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Eric Hobsbawm

Eric John Ernest Hobsbawm CH, FBA, (born June 9, 1917) is a British Marxist historian and author.

Life

He was born in 1917 in Alexandria, Egypt, to Leopold Percy Obstbaum and Nelly Grün, both Jewish, and he grew up in Vienna and Berlin. A clerical error at birth altered his surname from Hobsbaum to Hobsbawm, and the name stuck. Although the family lived in German-speaking countries, his parents spoke to him and his younger sister Nancy in English.

His father died in 1929, and he started working as an au pair and English tutor. He became an orphan at age 14 upon the death of his mother. Subsequently, he and Nancy were adopted by his maternal aunt, Gretl, and paternal uncle, Sidney, who married and had a son, also named Eric. They all moved to London in 1933.

Hobsbawm is twice married. His first wife was Muriel Seaman, whom he married in 1943 (divorced in 1951). His second marriage was to Marlene Schwarz, with whom he has two children, Julia Hobsbawm and Andy Hobsbawm. He also has a son, Joshua, from a previous relationship.

Hobsbawm is a Marxist and was a long-standing member of the now defunct Communist Party of Great Britain and the associated Communist Party Historians Group. He is president of Birkbeck College, University of London. He was appointed a Companion of Honour in 1998.

Politics

He joined the Socialist Schoolboys in 1931 and the Communist party in 1936. He was member of the Communist Party Historians Group from 1946 to 1956. The Soviet Invasion of Hungary in 1956 marked the end of the Communist Party Historian's Group and led most of its members to remove themselves from the British Communist Party. Hobsbawm, uniquely among his colleagues, remained in the Party, however, going so far as to defend the Soviet invasion of Hungary. Writing in the Daily Worker in late 1956, Hobsbawm argued that "Whilst approving, with a heavy heart, of what is now happening in Hungary, we should therefore also say frankly that we think the USSR should withdraw its troops from the country as soon as this is possible."

Later he came to support the Eurocommunist faction in the CPGB. In 'The Forward March of Labour Halted?', originally a Marxism Today article published in September 1978, he argued that the working class was inevitably losing its central role in society, and that Left parties could no longer appeal only to this class; a controversial viewpoint in a period of trade union militancy. Hobsbawm supported Neil Kinnock's transformation of the British Labour Party from 1983. Until the cessation of publication in 1991, he contributed to the magazine Marxism Today.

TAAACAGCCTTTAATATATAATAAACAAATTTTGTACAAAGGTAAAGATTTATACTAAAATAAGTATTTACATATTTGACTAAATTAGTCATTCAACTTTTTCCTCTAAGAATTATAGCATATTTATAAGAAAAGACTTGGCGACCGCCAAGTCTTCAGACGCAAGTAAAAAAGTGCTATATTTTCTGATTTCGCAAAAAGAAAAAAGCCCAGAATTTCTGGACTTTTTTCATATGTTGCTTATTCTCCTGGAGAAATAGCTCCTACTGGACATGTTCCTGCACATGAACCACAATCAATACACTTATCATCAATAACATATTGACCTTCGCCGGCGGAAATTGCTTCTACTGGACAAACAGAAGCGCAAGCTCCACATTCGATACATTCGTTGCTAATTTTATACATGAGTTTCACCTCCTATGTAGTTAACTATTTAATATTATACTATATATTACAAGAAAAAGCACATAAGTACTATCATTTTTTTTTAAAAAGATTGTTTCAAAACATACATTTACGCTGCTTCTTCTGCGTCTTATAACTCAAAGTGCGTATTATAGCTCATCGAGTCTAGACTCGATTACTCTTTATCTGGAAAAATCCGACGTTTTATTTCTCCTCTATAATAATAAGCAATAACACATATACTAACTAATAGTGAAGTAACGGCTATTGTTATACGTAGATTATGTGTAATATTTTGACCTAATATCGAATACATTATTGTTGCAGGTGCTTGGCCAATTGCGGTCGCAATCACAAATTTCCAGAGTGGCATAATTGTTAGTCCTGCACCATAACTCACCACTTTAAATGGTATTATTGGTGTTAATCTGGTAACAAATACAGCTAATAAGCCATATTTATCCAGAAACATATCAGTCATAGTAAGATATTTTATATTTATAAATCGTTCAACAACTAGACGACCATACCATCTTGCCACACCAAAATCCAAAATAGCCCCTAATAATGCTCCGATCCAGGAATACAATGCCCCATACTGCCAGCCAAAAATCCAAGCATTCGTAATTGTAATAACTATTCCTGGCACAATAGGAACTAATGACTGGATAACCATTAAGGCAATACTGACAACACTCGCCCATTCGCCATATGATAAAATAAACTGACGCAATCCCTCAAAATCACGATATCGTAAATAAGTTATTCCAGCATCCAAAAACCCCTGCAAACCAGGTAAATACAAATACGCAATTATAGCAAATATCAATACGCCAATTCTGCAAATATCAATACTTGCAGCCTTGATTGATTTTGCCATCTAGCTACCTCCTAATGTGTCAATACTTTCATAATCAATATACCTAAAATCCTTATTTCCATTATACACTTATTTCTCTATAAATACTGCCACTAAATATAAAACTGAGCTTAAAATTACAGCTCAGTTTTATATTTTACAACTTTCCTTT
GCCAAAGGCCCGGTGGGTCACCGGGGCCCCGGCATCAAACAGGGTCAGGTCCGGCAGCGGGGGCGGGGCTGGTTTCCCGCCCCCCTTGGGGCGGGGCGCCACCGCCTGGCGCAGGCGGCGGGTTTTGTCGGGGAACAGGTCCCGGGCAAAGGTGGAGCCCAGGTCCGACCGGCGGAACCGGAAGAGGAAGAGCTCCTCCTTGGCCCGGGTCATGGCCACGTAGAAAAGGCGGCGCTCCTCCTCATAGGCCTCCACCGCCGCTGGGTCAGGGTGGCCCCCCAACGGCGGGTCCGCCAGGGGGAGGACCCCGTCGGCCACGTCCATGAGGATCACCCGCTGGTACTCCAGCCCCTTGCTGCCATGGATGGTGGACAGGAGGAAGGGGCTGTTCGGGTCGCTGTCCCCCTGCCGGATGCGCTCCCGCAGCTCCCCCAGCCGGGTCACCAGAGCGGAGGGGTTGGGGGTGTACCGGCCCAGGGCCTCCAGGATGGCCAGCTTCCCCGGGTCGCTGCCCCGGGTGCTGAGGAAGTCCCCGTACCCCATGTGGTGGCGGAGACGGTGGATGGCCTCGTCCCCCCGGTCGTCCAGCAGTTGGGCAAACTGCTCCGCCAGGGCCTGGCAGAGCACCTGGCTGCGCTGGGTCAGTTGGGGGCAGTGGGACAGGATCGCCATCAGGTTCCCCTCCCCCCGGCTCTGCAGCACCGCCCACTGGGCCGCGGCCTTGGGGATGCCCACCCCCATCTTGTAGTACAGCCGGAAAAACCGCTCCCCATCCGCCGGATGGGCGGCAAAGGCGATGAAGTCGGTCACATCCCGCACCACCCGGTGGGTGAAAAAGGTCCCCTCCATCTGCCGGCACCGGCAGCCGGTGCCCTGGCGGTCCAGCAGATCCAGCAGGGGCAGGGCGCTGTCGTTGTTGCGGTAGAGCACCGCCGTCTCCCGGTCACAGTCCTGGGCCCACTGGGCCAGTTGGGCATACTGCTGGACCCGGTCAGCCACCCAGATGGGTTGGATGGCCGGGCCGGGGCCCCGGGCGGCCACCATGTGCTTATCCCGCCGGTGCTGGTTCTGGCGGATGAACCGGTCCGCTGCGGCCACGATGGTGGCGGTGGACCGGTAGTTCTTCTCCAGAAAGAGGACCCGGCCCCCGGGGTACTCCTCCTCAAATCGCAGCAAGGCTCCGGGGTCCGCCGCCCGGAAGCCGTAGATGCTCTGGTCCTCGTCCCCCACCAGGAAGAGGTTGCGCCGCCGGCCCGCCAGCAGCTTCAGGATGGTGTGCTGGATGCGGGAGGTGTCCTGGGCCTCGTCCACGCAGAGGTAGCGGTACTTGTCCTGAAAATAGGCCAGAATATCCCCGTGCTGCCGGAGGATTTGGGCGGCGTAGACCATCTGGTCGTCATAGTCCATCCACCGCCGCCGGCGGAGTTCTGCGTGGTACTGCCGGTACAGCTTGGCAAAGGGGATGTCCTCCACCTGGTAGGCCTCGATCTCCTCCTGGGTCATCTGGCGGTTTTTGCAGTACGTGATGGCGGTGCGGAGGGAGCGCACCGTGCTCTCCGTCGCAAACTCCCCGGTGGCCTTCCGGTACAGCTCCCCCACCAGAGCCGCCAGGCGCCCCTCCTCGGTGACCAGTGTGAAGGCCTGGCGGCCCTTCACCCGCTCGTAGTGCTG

Since the 1960s his politics have taken a more moderate turn, as Hobsbawm came to recognize that his hopes were unlikely to be realized. Yet, he remains firmly entrenched on the left, and thinks the long-term outlooks for humanity are 'bleak'.

Academic life

He was educated at Prinz-Heinrich-Gymnasium Berlin, St Marylebone Grammar School (now defunct) and King's College, Cambridge, where he graduated with a Ph.D. in history on the Fabian Society. He was a member of the Cambridge Apostles.

During World War II, he served in the Royal Engineers and the Royal Army Educational Corps. In 1947, he became a lecturer in history at Birkbeck College, University of London. He was a visiting professor at Stanford in the 1960s. In 1970, he was appointed professor and in 1978 he became a Fellow of the British Academy.

He retired in 1982 but stayed as visiting professor at The New School for Social Research in Manhattan until 1997. He is currently President of Birkbeck College, University of London and Professor Emeritus in The New School for Social Research in the Political Science department. He speaks English, German, French, Spanish and Italian, and reads Dutch, Portuguese and Catalan. One of Hobsbawm's interests is the development of traditions. His work is a study of their construction in the context of the nation state. He argues that many traditions are invented by national elites to justify the existence and importance of their respective nation states.

Works

Hobsbawm has written extensively on many subjects as one of Britain's most prominent historians. As a Marxist historiographer he has focused on analysis of the "dual revolution" (the political French revolution and the industrial British revolution). He sees their effect as a driving force behind the predominant trend towards liberal capitalism today. Another recurring theme in his work has been social banditry, a phenomenon that Hobsbawm has tried to place within the confines of relevant societal and historical context thus countering the traditional view of it being a spontaneous and unpredictable form of primitive rebellion.

Outside of his academic historical writing, Hobsbawm has written (under the pseudonym 'Francis Newton' – taken from the name of Billie Holiday's communist trumpet player, Frankie Newton) for the New Statesman as a jazz critic. He has numerous essays published in various intellectual journals, dealing with anything from barbarity in the modern age to the troubles of labour movements and the conflict between anarchism and communism. His most recent publications are the autobiography, Interesting Times (2002), Globalisation, Democracy and Terrorism (2007) and On Empire (2008).